Dana: I agree with Alyssa. When a reader can identify and/or become aware of others’ struggles, the world becomes a smaller and kinder place. As an author, I feel like it’s my job to step into the skin of my protagonist. Birdie, in this case, is a lot like me and a lot different, too. She feels deeply about the impending loss of her friends (one is moving away and the other will go to a different school next year) but she also grows to understand that she can stand on her own and that the future can be different and good at the same time.

Alyssa: “Different and good” — I love that!

Dana: Right? I think I still struggle with that as an adult!

Kester: I definitely agree with the both of y’all. It’s very important to foster empathy in readers so they could make the world a better place.

Dana: In all fiction, but perhaps especially in middle grade fiction, it’s all about empathy and showing readers a variety of experiences. I’m excited to read The Eleventh Trade, partially for that reason. And also because it sound really good!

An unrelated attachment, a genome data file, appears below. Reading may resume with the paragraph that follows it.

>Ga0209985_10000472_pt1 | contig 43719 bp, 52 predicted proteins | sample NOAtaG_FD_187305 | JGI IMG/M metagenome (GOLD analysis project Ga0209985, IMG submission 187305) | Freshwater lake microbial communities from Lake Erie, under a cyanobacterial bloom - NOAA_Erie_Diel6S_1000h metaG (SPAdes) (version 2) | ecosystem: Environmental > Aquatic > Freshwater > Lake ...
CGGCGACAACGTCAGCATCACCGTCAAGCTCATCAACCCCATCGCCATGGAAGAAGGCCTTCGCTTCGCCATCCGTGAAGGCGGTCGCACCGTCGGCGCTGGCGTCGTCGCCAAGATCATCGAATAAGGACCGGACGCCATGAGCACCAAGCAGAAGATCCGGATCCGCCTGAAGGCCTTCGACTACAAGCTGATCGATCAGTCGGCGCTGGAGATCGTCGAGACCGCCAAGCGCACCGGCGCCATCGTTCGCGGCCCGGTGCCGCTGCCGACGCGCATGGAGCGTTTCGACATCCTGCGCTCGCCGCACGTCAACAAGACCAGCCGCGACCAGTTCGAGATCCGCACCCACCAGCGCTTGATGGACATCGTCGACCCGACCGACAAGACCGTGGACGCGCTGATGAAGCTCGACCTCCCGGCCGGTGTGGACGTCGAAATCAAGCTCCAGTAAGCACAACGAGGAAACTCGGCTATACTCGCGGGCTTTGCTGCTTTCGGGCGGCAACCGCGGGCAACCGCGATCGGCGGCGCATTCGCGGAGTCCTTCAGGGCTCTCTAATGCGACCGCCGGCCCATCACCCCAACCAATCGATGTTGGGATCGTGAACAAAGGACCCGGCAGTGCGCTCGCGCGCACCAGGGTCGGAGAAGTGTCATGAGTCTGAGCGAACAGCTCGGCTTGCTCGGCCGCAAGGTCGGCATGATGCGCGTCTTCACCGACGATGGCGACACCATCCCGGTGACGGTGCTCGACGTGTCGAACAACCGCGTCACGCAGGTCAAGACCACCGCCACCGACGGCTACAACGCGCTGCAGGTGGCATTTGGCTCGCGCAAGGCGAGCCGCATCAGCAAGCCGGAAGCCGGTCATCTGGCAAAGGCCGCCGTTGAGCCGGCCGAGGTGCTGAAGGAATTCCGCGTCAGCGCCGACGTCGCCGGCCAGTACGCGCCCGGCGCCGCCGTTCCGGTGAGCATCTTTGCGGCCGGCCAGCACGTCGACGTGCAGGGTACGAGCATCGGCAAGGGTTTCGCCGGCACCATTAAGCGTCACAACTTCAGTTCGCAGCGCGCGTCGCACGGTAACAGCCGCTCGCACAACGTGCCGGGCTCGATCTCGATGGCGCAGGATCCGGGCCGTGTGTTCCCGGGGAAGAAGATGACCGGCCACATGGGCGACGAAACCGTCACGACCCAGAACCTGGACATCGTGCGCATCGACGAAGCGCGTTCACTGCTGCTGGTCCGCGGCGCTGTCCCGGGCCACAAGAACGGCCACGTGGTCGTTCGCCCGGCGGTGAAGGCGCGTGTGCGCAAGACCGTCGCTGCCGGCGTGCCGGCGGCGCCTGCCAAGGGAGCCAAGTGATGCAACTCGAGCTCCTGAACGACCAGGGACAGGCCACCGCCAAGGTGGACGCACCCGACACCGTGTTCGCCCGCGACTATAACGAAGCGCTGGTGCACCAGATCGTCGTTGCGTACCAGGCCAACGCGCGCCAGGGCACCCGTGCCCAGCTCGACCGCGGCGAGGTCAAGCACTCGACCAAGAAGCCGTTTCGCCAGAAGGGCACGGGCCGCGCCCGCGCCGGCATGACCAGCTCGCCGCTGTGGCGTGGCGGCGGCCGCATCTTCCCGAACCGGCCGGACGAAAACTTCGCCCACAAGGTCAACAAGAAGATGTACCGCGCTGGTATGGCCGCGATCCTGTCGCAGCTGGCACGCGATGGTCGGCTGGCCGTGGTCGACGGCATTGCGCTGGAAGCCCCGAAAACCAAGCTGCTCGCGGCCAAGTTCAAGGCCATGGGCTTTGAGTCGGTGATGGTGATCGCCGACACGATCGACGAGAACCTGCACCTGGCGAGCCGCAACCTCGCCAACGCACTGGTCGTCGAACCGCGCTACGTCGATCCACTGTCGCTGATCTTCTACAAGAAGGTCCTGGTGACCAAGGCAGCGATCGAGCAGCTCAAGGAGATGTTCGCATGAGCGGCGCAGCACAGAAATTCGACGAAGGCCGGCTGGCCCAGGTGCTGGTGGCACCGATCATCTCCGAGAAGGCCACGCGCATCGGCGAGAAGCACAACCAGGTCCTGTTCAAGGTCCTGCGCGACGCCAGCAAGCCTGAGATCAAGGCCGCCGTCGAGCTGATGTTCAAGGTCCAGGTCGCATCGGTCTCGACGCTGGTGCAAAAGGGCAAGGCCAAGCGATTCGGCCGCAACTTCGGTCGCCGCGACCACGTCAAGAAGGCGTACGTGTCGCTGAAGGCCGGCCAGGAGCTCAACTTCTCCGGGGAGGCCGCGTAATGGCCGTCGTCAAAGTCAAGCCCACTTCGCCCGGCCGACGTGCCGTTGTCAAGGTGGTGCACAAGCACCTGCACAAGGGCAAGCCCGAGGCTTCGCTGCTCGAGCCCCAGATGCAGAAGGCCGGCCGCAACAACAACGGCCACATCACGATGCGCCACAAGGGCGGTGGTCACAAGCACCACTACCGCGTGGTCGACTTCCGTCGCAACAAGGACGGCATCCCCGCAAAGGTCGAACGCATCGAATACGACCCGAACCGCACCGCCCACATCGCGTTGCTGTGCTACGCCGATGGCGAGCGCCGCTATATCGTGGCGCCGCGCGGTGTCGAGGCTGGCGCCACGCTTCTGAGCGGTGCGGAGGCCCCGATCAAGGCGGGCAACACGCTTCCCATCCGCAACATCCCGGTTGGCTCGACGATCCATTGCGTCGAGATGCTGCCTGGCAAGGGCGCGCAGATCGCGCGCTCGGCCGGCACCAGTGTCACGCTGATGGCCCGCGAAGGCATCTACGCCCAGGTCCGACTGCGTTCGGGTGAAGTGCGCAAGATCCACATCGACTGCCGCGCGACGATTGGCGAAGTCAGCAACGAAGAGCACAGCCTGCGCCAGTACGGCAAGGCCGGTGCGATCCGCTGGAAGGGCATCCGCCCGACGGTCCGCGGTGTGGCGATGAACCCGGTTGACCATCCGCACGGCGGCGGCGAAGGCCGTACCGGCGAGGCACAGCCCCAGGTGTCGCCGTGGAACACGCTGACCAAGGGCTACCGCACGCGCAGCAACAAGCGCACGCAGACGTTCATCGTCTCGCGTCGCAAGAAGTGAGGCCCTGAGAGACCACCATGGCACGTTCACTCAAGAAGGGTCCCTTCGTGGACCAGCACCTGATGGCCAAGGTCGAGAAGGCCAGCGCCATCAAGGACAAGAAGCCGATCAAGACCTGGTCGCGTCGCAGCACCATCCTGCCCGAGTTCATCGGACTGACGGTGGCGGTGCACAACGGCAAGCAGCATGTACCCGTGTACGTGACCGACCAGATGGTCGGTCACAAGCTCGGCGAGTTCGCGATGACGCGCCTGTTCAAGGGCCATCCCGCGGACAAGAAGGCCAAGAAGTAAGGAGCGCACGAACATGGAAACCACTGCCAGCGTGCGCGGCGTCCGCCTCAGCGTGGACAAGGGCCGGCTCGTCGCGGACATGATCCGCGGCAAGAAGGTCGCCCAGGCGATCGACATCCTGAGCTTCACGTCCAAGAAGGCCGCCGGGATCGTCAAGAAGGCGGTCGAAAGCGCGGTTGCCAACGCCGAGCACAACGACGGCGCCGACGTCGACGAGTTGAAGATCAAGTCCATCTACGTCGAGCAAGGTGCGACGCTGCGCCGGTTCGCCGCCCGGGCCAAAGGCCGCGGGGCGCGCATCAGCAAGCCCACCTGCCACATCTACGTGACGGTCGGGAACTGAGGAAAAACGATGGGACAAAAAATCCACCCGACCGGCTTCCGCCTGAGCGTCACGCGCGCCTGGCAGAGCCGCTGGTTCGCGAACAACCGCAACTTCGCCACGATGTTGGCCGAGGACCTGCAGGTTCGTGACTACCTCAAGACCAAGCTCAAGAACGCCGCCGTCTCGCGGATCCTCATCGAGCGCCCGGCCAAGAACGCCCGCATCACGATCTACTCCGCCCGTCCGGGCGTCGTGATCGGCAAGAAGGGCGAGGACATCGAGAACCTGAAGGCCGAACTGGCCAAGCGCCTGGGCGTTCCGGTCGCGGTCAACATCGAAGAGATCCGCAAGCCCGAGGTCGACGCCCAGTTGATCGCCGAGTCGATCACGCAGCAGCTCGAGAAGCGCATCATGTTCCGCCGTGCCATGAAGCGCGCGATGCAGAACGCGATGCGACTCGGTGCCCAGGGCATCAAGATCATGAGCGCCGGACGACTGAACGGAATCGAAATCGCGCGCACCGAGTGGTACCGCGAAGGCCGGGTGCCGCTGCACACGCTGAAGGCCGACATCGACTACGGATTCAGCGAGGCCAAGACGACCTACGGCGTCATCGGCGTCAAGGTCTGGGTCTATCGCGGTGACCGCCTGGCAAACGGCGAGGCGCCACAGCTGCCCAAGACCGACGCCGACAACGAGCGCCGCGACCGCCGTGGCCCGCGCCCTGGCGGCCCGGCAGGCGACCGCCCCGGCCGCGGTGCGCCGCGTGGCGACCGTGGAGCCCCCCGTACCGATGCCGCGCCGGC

Alyssa: 🙂

Continue reading “June LILbooKtalk: “Never Losing Hope in a Future of Uncertainty” with Dana Middleton and Alyssa Hollingsworth”

Discussion: The Power of Middle Grade Novels

Hi guys! I haven’t posted a discussion post written by myself in such a long time, but I finally have one ready for you all! As the blog is rapidly expanding these past few months, I have become acquainted with so many amazing MG authors that have inspired me to become more involved in the MG community. Yes, I am a primarily YA-based author, but there’s so much power in MG novels! I want to give a big shout out to Jarrett Lerner, author of Enginerds, for inspiring me to finally post this discussion. It’s been way overdue, and I hope you enjoy it!


MG Novels

When you think of middle grade novels, what do you think of? Series such as Harry Potter, Percy Jackson, and The Diary of a Wimpy Kid come into mind. As an elementary school student growing up, I didn’t read those series, honestly–except Harry Potter, which I read all seven books in either fourth or fifth grade. I had the mindset that I did not want to read anything that had a low reading level (what caused it? AR!), and because of that, I ended up reading only classics and Encyclopedia Brown books. This is what caused me to not read at all in middle school–I felt so constrained to classics that I just did not want to read more of them anymore. I focused my free time on Lego’s and video games instead.